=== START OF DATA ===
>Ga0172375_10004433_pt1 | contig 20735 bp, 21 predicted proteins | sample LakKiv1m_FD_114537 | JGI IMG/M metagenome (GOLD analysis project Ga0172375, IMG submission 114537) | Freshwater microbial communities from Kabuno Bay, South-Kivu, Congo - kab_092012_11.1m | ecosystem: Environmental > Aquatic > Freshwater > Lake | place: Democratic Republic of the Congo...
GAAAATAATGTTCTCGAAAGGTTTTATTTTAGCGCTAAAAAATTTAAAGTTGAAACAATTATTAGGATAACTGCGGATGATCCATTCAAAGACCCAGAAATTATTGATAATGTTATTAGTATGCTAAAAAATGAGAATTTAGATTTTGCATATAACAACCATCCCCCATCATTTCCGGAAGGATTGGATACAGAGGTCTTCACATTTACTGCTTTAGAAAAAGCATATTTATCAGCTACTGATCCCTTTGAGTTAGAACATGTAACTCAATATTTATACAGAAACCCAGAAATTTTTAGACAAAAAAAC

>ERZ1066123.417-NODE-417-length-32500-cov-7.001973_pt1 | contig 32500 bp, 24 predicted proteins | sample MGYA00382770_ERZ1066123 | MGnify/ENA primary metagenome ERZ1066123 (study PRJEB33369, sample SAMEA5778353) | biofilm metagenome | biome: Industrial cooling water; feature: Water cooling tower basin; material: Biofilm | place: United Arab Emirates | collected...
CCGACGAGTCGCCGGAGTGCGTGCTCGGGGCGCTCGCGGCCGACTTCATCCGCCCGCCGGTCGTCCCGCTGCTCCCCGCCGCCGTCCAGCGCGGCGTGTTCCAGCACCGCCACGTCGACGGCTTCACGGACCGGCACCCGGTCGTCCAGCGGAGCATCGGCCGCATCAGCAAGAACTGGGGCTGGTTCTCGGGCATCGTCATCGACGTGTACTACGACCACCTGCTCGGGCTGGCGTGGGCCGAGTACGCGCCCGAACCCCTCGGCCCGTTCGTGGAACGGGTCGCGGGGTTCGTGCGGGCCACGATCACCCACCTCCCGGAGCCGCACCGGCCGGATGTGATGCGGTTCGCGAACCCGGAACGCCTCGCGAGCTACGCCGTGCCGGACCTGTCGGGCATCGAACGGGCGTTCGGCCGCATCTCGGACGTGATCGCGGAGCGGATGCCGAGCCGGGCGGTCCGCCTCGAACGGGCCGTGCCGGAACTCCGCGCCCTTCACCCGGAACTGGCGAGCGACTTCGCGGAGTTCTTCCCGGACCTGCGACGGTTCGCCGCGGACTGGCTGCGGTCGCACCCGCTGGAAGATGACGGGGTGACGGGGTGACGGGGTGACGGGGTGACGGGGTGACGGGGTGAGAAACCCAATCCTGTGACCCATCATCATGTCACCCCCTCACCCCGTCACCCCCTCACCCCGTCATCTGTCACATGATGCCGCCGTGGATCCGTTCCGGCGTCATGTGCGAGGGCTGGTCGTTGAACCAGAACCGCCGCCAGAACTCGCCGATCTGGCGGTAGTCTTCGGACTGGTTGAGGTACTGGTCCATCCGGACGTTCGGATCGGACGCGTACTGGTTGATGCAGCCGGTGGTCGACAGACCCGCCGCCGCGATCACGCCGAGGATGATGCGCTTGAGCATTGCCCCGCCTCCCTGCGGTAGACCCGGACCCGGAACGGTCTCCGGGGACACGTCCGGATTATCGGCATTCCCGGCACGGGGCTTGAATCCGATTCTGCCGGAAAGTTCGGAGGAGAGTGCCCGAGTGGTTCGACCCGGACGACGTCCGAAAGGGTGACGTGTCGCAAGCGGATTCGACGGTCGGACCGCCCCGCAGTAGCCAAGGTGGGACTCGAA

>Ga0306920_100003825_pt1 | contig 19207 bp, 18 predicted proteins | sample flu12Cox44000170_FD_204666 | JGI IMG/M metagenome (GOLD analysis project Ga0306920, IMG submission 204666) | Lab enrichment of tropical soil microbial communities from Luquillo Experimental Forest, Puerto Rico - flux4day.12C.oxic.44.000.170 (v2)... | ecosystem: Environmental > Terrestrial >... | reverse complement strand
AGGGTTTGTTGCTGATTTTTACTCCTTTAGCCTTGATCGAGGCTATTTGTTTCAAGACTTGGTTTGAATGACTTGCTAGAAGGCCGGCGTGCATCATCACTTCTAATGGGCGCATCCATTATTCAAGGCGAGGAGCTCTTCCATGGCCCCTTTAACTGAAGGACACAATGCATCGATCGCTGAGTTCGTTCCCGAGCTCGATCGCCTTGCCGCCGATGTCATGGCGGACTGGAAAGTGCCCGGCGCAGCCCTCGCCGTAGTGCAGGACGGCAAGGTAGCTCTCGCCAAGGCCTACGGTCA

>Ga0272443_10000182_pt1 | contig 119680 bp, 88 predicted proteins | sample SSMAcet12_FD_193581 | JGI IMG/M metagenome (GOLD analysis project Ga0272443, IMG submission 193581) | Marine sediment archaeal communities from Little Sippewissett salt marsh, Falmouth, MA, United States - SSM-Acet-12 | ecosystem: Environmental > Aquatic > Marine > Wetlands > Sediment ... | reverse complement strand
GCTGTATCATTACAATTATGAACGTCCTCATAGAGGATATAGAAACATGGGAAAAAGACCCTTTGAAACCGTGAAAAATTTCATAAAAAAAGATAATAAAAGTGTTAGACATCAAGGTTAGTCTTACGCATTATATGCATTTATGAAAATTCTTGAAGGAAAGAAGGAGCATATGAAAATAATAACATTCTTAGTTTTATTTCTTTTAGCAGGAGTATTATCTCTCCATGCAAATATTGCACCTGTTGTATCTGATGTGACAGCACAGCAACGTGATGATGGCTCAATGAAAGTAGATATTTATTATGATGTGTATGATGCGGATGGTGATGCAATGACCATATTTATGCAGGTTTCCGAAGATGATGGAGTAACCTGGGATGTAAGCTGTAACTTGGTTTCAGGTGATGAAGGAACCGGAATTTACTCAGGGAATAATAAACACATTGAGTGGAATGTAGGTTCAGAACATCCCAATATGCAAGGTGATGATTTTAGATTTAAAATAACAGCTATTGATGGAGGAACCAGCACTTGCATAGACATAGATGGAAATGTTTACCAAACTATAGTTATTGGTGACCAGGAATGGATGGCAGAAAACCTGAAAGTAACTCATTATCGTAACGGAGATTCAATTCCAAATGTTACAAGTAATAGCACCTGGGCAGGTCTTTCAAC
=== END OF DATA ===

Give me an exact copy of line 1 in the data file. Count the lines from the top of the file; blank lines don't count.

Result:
>Ga0172375_10004433_pt1 | contig 20735 bp, 21 predicted proteins | sample LakKiv1m_FD_114537 | JGI IMG/M metagenome (GOLD analysis project Ga0172375, IMG submission 114537) | Freshwater microbial communities from Kabuno Bay, South-Kivu, Congo - kab_092012_11.1m | ecosystem: Environmental > Aquatic > Freshwater > Lake | place: Democratic Republic of the Congo...